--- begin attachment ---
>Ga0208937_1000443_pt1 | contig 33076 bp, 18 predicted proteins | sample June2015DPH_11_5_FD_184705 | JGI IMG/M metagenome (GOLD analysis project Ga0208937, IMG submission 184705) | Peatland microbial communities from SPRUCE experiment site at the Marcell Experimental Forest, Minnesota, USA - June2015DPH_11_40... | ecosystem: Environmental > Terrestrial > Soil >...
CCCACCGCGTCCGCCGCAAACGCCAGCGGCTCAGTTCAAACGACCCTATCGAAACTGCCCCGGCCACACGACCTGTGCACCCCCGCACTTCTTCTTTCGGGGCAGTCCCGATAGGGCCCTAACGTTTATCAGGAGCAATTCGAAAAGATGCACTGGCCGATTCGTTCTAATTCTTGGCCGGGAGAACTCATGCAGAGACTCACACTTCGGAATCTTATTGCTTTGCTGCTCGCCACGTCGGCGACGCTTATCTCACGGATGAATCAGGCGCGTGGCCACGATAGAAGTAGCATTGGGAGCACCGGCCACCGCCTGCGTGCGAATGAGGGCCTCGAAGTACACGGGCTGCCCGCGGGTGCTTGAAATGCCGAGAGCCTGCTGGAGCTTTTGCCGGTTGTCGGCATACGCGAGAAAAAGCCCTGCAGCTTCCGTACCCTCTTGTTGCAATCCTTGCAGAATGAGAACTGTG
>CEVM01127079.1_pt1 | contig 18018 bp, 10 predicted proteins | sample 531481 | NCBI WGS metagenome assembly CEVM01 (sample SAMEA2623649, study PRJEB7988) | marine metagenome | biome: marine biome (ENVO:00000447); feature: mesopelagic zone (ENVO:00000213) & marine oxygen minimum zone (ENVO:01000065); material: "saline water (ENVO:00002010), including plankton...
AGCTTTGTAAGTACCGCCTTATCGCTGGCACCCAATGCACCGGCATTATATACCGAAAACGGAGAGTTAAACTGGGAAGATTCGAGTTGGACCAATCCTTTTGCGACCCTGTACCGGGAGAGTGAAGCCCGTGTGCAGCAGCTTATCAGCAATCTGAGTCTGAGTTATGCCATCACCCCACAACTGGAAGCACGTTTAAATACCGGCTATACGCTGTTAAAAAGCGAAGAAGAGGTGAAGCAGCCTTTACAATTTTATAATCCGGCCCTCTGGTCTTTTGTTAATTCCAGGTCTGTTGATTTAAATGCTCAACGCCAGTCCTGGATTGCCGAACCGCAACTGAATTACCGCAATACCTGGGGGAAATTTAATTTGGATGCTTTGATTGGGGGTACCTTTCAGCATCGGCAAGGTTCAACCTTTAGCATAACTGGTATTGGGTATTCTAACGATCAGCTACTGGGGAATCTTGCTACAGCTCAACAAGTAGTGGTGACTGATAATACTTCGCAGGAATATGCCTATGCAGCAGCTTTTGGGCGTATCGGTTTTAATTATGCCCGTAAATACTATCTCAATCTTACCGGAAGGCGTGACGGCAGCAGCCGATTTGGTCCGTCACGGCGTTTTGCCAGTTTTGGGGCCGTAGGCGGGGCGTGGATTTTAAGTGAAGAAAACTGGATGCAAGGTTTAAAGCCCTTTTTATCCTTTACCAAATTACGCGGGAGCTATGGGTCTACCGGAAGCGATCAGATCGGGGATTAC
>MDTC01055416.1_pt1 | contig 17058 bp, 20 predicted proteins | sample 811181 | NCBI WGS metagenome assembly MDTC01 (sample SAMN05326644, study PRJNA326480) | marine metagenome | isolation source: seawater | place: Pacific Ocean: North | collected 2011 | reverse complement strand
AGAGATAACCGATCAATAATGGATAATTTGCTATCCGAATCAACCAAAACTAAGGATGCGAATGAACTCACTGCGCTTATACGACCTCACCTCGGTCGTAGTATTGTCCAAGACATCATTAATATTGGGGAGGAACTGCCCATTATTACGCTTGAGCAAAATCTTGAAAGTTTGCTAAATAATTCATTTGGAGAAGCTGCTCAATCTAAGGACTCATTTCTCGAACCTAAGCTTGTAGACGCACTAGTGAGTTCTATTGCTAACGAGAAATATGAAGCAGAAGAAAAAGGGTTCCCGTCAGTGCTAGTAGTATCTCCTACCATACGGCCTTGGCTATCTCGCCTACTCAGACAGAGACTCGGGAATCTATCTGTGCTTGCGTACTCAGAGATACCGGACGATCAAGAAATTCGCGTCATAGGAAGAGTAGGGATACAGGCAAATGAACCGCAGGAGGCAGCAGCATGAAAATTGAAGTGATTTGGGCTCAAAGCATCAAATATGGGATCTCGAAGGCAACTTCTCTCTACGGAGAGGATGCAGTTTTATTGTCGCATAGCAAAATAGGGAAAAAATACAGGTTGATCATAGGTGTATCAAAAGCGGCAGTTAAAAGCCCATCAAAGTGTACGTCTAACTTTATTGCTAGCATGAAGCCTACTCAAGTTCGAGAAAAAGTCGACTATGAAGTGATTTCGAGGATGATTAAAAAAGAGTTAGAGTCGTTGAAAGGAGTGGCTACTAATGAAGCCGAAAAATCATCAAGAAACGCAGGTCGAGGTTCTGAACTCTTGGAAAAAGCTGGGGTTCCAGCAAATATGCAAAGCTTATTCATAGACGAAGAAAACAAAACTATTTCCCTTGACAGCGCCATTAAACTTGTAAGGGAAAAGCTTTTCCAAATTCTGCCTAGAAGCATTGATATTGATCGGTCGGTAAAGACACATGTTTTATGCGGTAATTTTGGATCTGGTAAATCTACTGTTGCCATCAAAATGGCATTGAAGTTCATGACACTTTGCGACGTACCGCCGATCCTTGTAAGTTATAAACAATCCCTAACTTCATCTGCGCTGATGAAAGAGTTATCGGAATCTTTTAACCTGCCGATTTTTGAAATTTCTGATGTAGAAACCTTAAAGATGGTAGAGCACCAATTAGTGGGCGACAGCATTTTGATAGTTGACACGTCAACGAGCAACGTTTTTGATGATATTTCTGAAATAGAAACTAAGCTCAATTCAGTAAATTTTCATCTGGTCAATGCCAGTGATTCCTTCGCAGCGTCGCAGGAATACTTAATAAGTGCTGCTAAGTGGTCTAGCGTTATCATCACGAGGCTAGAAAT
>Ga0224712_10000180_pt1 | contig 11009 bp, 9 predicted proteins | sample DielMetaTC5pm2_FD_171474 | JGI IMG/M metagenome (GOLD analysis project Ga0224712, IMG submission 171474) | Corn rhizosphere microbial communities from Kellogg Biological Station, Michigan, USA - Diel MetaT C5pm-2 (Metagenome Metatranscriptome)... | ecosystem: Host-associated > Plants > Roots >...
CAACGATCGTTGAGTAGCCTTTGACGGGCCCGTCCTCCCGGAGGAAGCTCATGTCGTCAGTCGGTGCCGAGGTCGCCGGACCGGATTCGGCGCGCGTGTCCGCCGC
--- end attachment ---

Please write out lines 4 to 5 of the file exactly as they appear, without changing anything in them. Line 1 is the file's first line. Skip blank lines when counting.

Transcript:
AGCTTTGTAAGTACCGCCTTATCGCTGGCACCCAATGCACCGGCATTATATACCGAAAACGGAGAGTTAAACTGGGAAGATTCGAGTTGGACCAATCCTTTTGCGACCCTGTACCGGGAGAGTGAAGCCCGTGTGCAGCAGCTTATCAGCAATCTGAGTCTGAGTTATGCCATCACCCCACAACTGGAAGCACGTTTAAATACCGGCTATACGCTGTTAAAAAGCGAAGAAGAGGTGAAGCAGCCTTTACAATTTTATAATCCGGCCCTCTGGTCTTTTGTTAATTCCAGGTCTGTTGATTTAAATGCTCAACGCCAGTCCTGGATTGCCGAACCGCAACTGAATTACCGCAATACCTGGGGGAAATTTAATTTGGATGCTTTGATTGGGGGTACCTTTCAGCATCGGCAAGGTTCAACCTTTAGCATAACTGGTATTGGGTATTCTAACGATCAGCTACTGGGGAATCTTGCTACAGCTCAACAAGTAGTGGTGACTGATAATACTTCGCAGGAATATGCCTATGCAGCAGCTTTTGGGCGTATCGGTTTTAATTATGCCCGTAAATACTATCTCAATCTTACCGGAAGGCGTGACGGCAGCAGCCGATTTGGTCCGTCACGGCGTTTTGCCAGTTTTGGGGCCGTAGGCGGGGCGTGGATTTTAAGTGAAGAAAACTGGATGCAAGGTTTAAAGCCCTTTTTATCCTTTACCAAATTACGCGGGAGCTATGGGTCTACCGGAAGCGATCAGATCGGGGATTAC
>MDTC01055416.1_pt1 | contig 17058 bp, 20 predicted proteins | sample 811181 | NCBI WGS metagenome assembly MDTC01 (sample SAMN05326644, study PRJNA326480) | marine metagenome | isolation source: seawater | place: Pacific Ocean: North | collected 2011 | reverse complement strand